Blog by: Ani
Jurgen Klopp might have witnessed another game on Monday which brought tears to his eyes. Manchester United, over-reliant on a redeeming Wayne Rooney, required creativity from their cautious midfield, but Shinji Kagawa remained rooted to the substitutes’ bench as the Premier League champions played out a draw against a defensive Chelsea side.
A benchwarmer for the club’s first three games of the new campaign, Kagawa has not had a single kick yet in the Premier League, and David Moyes erroneously turned to 39-year-old Ryan Giggs in a bid to inject some enterprise into a stagnant game. Giggs is alarmingly wasteful in possession but occasionally provides an assist to paper over his shortcomings, but could not provide the killer pass on Monday night and failed to justify his cameo.
Though Kagawa has not had a satisfactory pre-season, tiredness is not an excuse. He emerged as a substitute in the Community Shield over two weeks ago and has not had any game-time since whereas Giggs, on the brink of 40, was chosen ahead of him at Swansea and for Chelsea’s visit.
Amazed the Japanese is still under-used and unappreciated at United, Borussia Dortmund fans started a #freeShinji hashtag on Tuesday. Klopp, their coach, would have been equally dumbfounded.
“Shinji Kagawa is one of the best players in the world and he now plays 20 minutes at Manchester United – on the left wing! My heart breaks,” Klopp said in May. “Really, I have tears in my eyes.”
United pulled off a coup in signing Kagawa. He was meticulously scouted and, at £17 million, bought at a generous price. He had excelled in two glittering seasons with Dortmund in the Bundesliga and when Mario Gotze was sidelined through injury, it was Kagawa who ensured he wouldn’t be missed. In the 2012 DFB-Pokal final, he and Robert Lewandowski lacerated Bayern Munich in a devastating 5-2 win.
One year on, and black and yellow fans chanted Kagawa’s name in Madrid ahead of their Champions League semi-final second leg. Klopp even asked the 24-year-old if he would like to return to the Westfalenstadion in the summer after only one year in Manchester, but Kagawa declined. His former club have made their feelings known.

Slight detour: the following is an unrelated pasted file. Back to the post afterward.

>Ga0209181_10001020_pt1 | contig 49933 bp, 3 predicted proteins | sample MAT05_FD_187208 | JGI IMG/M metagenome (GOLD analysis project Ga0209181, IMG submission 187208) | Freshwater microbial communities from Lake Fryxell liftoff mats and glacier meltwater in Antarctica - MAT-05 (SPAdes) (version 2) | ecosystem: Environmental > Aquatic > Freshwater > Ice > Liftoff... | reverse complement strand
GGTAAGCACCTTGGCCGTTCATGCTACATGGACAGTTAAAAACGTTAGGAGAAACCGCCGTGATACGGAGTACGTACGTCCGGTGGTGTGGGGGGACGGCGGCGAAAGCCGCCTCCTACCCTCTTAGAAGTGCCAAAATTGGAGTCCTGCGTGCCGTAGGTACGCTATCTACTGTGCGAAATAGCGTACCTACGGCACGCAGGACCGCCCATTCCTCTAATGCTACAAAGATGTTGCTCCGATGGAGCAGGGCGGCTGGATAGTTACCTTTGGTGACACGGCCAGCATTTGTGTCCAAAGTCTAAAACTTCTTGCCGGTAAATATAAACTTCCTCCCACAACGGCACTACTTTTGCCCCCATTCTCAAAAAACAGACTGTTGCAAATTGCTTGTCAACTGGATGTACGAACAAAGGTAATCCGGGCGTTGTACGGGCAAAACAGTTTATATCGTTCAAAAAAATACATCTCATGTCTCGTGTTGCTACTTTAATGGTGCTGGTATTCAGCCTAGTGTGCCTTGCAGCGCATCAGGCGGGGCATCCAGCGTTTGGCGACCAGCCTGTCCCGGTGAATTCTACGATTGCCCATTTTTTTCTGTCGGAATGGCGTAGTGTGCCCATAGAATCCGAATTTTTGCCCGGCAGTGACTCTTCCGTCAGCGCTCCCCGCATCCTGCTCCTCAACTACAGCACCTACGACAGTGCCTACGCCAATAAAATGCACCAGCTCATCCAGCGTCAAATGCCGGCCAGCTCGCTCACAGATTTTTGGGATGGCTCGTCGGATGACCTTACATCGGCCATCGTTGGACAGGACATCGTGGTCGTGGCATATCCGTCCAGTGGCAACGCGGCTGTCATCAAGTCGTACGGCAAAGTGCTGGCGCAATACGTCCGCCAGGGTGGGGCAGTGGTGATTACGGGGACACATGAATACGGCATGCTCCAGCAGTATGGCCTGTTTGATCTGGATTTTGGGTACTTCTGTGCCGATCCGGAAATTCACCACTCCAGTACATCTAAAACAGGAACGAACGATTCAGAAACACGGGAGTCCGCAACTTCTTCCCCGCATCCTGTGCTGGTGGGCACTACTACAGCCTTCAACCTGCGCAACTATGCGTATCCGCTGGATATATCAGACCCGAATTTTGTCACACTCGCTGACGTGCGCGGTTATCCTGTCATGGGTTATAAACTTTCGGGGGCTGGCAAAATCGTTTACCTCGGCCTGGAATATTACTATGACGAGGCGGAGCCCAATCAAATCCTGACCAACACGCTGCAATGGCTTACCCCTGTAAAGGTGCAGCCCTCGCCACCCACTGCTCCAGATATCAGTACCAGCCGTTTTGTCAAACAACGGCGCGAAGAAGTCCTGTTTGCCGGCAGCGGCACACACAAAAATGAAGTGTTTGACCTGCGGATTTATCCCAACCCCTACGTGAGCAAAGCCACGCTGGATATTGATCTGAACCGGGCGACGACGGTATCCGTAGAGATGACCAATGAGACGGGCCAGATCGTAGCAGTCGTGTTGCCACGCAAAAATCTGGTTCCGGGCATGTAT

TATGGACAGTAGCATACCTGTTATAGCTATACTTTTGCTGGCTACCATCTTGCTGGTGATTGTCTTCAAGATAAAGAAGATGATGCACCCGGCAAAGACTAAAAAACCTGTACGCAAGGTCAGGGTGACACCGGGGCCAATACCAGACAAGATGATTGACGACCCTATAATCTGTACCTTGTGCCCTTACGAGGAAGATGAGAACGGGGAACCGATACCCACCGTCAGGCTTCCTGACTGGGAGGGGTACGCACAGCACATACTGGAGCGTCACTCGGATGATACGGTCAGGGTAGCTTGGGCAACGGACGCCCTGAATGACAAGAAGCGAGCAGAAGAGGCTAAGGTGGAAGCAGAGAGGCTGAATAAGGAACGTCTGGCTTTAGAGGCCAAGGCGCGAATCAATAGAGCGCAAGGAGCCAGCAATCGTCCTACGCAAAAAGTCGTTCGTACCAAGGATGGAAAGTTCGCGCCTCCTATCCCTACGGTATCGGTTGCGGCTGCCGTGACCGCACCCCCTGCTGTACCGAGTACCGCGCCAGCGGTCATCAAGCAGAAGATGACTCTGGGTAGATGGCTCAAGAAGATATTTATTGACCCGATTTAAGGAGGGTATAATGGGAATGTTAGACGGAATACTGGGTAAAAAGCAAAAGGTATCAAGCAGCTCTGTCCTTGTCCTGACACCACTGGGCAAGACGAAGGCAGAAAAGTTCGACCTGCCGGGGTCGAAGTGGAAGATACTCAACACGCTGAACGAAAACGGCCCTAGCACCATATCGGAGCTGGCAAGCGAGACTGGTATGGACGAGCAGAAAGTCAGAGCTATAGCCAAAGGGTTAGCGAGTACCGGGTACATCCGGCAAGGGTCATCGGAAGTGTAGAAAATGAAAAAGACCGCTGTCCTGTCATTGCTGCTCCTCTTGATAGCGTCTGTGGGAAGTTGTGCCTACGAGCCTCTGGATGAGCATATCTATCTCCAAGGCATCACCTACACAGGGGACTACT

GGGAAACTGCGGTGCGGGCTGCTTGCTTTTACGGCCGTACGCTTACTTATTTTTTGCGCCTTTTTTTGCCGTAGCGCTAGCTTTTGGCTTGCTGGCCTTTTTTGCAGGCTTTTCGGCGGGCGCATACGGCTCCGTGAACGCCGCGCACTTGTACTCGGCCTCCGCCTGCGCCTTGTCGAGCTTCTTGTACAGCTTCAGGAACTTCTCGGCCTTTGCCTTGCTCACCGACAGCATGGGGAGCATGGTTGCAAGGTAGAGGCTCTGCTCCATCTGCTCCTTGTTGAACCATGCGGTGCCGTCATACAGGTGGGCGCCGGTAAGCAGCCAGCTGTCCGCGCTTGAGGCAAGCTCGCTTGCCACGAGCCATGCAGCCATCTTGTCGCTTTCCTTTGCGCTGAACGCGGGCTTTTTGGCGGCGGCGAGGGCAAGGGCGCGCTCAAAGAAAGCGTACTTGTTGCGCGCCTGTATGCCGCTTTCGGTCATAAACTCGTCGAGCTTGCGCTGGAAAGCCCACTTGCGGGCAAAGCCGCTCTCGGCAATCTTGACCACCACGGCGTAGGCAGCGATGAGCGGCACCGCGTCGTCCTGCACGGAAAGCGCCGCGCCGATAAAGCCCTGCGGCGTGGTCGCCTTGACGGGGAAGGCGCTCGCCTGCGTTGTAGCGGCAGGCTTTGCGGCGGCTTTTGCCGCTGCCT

For all his ingenuity, Kagawa has predictably stalled at United, through little fault of his own. He was a victim of Sir Alex Ferguson’s tinkering and, through the Scot’s own admission, his hesitation.
“I’d already given the fourth official the card,” Ferguson explained when asked about Kagawa’s baffling substitution at West Ham in April. “Javier [Hernandez] was stood on the touchline when we scored the second goal.
“I think if I’d have changed my decision then I think we’d have won the game because Shinji was doing really well,” he added.
It summarised Kagawa’s season. A two-month lay-off in the autumn and winter hindered his progress but he remained on the periphery when fit and when Wayne Rooney made it clear he wanted to leave the club.
Kagawa is arguably too sophisticated for the Premier League. He excelled in the Bundesliga, the best league on the continent the last three years, showcasing the kind of enviable energy and seamless passing which elevated Germany’s two biggest clubs to the Champions League final this year. English football’s regression, however, continues and Kagawa is a casualty of the backward-thinking, as the emphasis on a player’s build rather than their ability dominates.
Yet he should be anointed a pivotal role in this United team. Danny Welbeck predictably struggled on the left versus Chelsea because he is about as happy playing there as Rooney is, even if he doesn’t express it. It is a role tailor-made for Kagawa, which makes his overall exclusion on Monday all the more mysterious.
Kagawa making headway hinges heavily on Leighton Baines, though. In his first official match in charge of United at the Community Shield, Moyes instructed Patrice Evra to occupy the dual-role Baines continues to carry out at Everton, playing as both left-back and left-winger. The caveat is Evra, at 32, is not young enough to perform this as tirelessly as Baines and his crossing is too erratic.
Baines’ link up play with Steven Pienaar is probably the best left-sided combination in the Premier League, but Pienaar drifts centrally, which is exactly where Kagawa should be playing, according to Klopp.
“Central midfield is Shinji’s best role,” Klopp added. “He’s an offensive midfielder with one of the best noses for goal I ever saw.”
Though it would appear Kagawa is competing with Rooney for one coveted role, the pair can start matches together without treading on each other’s foot. Rooney would be allowed to support Robin van Persie more ably with Kagawa craftily operating between opponents’ midfield and defence.